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‘Hadestown’ shines behind excellent performances and deft balance of joy, sorrow

July 6, 2022 Updated Wed., July 6, 2022 at 8:55 p.m.

Young lovers Orpheus and Eurydice make a fate deciding choice to give up love in order to fill an empty stomach.
Young lovers Orpheus and Eurydice make a fate deciding choice to give up love in order to fill an empty stomach.

The ending of “Hadestown” is a gut punch.

Based on a tragic tale from Greek mythology, how could it be anything but? Still, the road to that moment is one filled with joy and love, and, as performed by a most able cast on Tuesday night in Spokane, beautiful music.

The 2019 Tony winner for best musical, “Hadestown” tells the story of two couples from ancient Greek myth. The older couple are Hades, king of the underworld, and Persephone, the goddess of spring. She spends six months in the sunshine, bringing the change of seasons. Her return to Hades signals the beginning of fall. But Hades has grown weary of losing his wife for half the year, and has been keeping her with him longer, wreaking havoc with the folks “living it up on top.”

The young lovers are Orpheus and Eurydice; he’s the son of a muse working on a song to bring the world back into tune, while she’s a “hungry young girl” who makes a fateful choice to give up love in order to feed an empty stomach.

Guiding us through the journey is Hermes, the messenger god who helps ferry souls to the underworld. Played by Tony Award-winning actor Levi Kreis (“Million Dollar Quartet”), he’s part ringleader, part narrator, and he sets the tone from the show’s opening moments on “Road to Hell.” It’s a confident, comfortable performance that shows off Kreis’ vocal range. One can totally see how he won that Tony portraying Jerry Lee Lewis.

As Hades and Persephone, Kevyn Morrow and Kimberly Marable are impressively matched. Morrow, whose Broadway credits include “A Chorus Line,” “Dreamgirls” and “The Color Purple,” lacks the deep, deep voice of the Hades from the original Broadway cast, Patrick Page, but it doesn’t seem to matter. He is a powerful singer, whether he’s finding the deeper register in “Hey, Little Songbird” or channeling a 1930s fascist dictator in “We Build the Wall.” He brings swagger to the role, but shows vulnerability at the end, when he is overwhelmed by the power of Orpheus’ song.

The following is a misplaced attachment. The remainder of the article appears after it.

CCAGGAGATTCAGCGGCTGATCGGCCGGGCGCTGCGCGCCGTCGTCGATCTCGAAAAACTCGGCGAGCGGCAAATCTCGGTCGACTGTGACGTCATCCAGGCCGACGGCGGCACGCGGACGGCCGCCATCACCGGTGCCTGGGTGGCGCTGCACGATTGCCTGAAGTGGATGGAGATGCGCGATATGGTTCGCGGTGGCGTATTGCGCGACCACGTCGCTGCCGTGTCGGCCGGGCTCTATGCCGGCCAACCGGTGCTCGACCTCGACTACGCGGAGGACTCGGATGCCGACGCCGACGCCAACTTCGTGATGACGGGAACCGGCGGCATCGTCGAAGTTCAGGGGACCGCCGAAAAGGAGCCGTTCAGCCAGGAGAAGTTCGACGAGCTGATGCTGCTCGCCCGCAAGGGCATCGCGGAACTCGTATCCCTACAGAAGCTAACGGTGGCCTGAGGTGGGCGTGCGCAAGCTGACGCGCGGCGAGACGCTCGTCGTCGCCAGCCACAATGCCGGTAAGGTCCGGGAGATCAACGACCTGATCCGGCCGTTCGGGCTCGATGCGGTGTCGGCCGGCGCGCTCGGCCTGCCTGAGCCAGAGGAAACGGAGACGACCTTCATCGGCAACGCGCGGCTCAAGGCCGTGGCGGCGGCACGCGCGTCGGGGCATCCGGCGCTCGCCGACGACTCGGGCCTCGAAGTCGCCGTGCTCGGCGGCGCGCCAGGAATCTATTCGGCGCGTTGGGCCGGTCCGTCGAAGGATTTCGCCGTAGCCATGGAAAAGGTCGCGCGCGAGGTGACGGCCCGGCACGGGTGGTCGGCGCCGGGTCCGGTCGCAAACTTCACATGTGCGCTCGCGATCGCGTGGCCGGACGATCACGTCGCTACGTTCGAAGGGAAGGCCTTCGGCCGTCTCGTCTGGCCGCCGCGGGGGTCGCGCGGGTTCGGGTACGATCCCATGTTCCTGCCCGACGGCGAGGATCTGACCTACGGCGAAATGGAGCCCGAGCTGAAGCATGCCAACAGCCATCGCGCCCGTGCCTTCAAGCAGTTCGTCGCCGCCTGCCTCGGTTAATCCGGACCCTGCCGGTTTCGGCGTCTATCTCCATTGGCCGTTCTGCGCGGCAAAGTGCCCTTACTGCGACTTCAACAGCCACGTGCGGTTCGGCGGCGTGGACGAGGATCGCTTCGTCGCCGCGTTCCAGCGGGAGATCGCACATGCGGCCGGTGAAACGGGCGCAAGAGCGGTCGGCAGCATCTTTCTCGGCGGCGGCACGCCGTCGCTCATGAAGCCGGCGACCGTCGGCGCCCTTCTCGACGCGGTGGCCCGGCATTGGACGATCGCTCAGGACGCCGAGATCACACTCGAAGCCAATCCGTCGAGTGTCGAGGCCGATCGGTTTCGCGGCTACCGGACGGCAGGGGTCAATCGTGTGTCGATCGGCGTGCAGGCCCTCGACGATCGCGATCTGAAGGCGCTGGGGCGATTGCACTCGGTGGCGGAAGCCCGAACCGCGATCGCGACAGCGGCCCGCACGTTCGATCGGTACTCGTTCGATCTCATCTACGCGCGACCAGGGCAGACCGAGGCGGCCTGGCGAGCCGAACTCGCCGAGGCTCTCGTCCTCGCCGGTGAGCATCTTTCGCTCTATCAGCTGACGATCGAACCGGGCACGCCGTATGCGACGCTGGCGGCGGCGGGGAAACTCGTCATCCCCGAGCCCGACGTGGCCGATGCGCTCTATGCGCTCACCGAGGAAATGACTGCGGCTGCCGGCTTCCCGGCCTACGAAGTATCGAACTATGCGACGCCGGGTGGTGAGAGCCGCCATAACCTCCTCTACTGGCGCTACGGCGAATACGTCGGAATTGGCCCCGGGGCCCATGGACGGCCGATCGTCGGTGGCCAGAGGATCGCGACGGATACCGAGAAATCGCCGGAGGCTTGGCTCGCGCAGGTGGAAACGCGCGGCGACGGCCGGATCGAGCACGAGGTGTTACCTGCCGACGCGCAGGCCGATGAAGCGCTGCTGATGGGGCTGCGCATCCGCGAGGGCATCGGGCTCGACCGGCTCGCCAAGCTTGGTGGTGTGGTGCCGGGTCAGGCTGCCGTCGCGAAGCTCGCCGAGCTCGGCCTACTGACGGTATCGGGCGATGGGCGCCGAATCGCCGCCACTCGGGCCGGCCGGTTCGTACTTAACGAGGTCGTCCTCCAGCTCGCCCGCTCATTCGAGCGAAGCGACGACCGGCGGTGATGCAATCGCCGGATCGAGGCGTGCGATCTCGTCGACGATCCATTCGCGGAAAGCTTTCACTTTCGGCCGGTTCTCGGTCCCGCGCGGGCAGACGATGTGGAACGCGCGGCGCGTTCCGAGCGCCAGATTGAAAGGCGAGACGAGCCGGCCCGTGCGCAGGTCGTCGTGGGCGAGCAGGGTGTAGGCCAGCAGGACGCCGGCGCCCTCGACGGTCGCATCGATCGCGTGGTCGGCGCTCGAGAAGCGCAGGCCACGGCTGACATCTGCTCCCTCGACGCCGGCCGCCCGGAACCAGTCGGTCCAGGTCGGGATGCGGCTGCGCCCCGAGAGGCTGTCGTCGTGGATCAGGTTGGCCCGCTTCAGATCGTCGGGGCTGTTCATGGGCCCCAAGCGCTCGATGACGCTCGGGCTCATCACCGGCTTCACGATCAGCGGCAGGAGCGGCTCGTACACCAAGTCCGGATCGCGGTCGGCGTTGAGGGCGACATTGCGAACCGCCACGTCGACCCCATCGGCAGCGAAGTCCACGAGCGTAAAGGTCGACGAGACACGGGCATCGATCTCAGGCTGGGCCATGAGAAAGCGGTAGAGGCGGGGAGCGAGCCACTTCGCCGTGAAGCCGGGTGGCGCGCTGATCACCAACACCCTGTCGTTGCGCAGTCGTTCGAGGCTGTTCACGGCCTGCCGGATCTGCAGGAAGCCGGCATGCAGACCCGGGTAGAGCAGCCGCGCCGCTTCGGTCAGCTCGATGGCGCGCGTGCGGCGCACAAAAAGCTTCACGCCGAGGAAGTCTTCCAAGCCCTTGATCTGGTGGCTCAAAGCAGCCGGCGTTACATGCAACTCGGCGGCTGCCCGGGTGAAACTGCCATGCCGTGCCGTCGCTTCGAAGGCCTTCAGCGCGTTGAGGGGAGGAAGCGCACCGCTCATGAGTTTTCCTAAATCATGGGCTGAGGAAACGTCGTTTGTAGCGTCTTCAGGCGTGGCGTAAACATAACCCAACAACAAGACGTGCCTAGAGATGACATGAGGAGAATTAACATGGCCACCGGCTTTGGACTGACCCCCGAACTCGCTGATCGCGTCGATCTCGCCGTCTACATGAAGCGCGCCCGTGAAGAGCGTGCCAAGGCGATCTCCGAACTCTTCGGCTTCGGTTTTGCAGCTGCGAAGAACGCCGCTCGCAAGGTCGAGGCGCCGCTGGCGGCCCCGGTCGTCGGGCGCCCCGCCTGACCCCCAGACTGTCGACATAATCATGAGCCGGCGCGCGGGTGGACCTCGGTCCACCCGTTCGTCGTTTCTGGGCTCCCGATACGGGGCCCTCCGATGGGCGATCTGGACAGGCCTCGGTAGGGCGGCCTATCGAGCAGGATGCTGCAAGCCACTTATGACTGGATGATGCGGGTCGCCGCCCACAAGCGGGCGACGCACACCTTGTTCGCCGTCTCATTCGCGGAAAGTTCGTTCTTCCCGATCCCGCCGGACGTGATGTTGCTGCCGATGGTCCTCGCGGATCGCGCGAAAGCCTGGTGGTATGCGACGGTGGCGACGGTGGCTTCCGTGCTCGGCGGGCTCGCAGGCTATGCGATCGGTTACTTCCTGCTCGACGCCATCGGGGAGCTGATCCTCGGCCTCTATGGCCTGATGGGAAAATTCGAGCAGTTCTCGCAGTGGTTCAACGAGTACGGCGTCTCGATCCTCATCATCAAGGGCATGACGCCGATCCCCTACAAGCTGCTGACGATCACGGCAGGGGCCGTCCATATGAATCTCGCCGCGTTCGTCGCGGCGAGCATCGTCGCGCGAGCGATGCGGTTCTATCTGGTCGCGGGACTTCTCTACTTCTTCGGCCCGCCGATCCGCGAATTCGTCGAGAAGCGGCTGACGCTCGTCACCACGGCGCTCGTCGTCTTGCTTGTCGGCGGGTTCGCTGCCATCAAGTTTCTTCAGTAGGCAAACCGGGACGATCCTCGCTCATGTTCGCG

Marable, who came to the tour from the original Broadway cast, makes an excellent Persephone. She really channels the party spirit of the spring goddess and imbues her performance with joy, especially in her opening number, “Livin’ It Up On Top.” By later in the show, when she’s unhappily back in Hades, we can sense her apprehension and her depression. She’s terrific.

Our younger couple are equally impressive. As Eurydice, Morgan Siobhan Green makes an immediate good impression in “Any Way the Wind Blows.” There’s a hint of wistfulness in the performance that struck just the right chord. By the time Eurydice has gone to Hades, in “Gone, I’m Gone,” Green colors the song with profound sadness.

Chibueze Ihuoma, who recently took over the role of Orpheus full time, is charming and delightful. He is a fine singer, showing real skill in the lovely and heartbreaking number “Wait for Me.” His joy is palpable in “Come Home With Me” and “Wedding Song,” as is his fear and heartbreak in “Doubt Comes In.” As an actor, he was a treat to watch. You could read every emotion on his face, from wide-open naivete to deep sorrow.

This is no sword-and-sandals epic – there’s not a toga in sight. The setting is early 20th century America – judging from the wrought iron balcony railings, New Orleans, perhaps? – and the music is an appealing combination of Americana, jazz and some good ol’ Broadway pizazz performed on stage by a top-notch seven-piece band. Created by singer-songwriter Anais Mitchell, the show began life as a folk opera before it developed into a full-on musical. Director Rachel Chavkin, who helmed “Natasha, Pierre and the Great Comet of 1812,” has created a world that feels fully immersive even as it relishes simplicity. The set changes, expanding from the roadside bar setting of the above-ground world to Hades’ massive underworld factory complex, with the souls of the dead as his workforce. The effects are low-key – some swinging lanterns and a revolving stage, and an impressive light show. The costumes fit the characters, with our gods and mythical creatures decked out in sparkles, while the average folk are in simpler attire.

By the time we’re back to “Road to Hell (Reprise),” Kreis shows real emotion at the sadness of it all as the cast pledges to sing this “old song” again and again. But rather than end the show on a dour note, the actors assemble post-ovation for “We Raise Our Cups,” one last number, a toast and a moment of love.

”Hadestown,” reviewed Tuesday, continues through Sunday at the First Interstate Center for Arts, as part of the STCU Best of Broadway Series. For tickets and information, visit broadwayspokane.com.

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